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Last spring, Mario spent it sending letters, pretending to be someone he wasn't.

Does spent it imply that Mario spent that whole spring sending letters? Or not necessarily?

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    The sentence you present is not idiomatic, so it's a bit hard to guess what was meant. – Hot Licks Jun 22 '17 at 2:03
  • Maybe they’re talking about Mario’s fortune that he no longer has. Without additional context we can only guess what it means. – Jim Jun 22 '17 at 2:06
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Your sentence--Last spring, Mario spent it sending letters, pretending to be someone he wasn't--doesn't work, because "last spring" is an adverb; "it" doesn't refer to "last spring." "Spend" is a verb that takes an object.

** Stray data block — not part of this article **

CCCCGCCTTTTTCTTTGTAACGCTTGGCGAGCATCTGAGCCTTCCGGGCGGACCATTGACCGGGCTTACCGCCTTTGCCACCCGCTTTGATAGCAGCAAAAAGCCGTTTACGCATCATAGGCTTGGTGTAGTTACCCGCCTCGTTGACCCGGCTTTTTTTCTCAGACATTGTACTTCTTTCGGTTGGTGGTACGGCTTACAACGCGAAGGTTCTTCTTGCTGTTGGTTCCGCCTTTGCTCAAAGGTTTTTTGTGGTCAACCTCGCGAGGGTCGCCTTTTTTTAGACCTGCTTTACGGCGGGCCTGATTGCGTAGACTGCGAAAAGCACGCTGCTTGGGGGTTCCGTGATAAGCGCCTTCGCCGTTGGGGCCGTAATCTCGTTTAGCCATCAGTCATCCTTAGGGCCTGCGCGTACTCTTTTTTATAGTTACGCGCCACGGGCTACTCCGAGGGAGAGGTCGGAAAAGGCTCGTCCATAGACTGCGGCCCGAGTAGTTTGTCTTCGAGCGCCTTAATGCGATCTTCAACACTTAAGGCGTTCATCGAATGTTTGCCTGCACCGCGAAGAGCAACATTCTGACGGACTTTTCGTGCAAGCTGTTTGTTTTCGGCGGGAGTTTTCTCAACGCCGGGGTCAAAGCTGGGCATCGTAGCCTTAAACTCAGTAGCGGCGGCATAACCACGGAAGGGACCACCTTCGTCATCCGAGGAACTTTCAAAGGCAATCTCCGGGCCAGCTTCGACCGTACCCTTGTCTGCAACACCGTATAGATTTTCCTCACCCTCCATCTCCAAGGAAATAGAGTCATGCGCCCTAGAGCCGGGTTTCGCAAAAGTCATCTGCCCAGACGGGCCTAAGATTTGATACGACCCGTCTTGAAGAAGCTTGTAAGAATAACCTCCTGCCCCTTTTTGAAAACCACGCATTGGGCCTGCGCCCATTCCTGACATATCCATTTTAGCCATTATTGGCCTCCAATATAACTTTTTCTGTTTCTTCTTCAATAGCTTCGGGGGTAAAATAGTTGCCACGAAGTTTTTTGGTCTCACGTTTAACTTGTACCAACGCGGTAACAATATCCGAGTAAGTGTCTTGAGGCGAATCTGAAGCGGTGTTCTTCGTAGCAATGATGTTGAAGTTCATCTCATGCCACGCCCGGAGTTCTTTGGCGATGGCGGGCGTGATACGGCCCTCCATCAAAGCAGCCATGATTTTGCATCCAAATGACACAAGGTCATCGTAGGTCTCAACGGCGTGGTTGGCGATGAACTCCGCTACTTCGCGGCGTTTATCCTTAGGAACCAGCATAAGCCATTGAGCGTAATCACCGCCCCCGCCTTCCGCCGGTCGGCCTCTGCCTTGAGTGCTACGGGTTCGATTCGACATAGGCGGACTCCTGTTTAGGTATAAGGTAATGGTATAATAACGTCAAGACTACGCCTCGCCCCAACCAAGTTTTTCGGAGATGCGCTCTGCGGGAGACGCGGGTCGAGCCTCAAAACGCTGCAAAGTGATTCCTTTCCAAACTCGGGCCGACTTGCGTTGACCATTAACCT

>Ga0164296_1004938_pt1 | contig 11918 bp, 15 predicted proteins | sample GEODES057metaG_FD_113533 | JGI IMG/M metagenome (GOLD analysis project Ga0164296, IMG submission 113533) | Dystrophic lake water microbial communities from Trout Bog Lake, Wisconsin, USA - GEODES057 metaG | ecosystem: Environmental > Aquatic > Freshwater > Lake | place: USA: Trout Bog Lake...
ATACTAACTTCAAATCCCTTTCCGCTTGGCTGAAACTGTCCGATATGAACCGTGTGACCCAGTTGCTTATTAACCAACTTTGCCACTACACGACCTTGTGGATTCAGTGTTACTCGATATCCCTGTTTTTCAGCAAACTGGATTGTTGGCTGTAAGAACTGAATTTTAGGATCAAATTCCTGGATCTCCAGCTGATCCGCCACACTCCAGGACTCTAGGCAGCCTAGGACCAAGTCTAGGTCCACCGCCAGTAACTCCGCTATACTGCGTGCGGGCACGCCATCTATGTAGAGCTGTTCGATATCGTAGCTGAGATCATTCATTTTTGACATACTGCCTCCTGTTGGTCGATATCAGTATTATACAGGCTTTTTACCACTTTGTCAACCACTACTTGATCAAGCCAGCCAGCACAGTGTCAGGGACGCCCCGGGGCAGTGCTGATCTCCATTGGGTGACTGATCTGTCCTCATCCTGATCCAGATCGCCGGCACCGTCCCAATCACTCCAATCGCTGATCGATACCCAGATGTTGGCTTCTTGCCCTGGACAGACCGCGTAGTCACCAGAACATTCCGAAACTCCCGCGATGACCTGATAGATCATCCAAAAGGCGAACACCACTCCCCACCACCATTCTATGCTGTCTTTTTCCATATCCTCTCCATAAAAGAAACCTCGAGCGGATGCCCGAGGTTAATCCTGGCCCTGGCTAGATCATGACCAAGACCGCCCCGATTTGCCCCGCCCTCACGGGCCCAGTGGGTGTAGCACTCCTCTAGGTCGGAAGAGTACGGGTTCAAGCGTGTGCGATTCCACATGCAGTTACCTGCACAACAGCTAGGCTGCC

You need something like:

"It was spring. Mario spent it sending letters . . ."

Or you can say:

Mario spent last spring (or: an entire week last spring) sending letters, pretending . . .

In these later two rewrites, spend has it object "it" (which refers back to spring) or "last spring."

As another answer suggests, "sending letters" is an important activity but it doesn't need to be (can't be) the only thing Mario does during the spring or during a week in the spring.

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The implication with "spent the spring doing something" is that the thing you were described as doing was one of the more important/time-consuming things you did during that spring. It also implies that it was done relatively frequently throughout the spring. I wouldn't say that the whole of Mario's time during that spring was spent sending letters, though.

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  • What if it was the most important thing Mario did that spring but only did it for a week? – alex Jun 22 '17 at 1:43
  • Then you can be more specific, saying "Mario spent a week during the spring sending letters." – probably_someone Jun 22 '17 at 1:43

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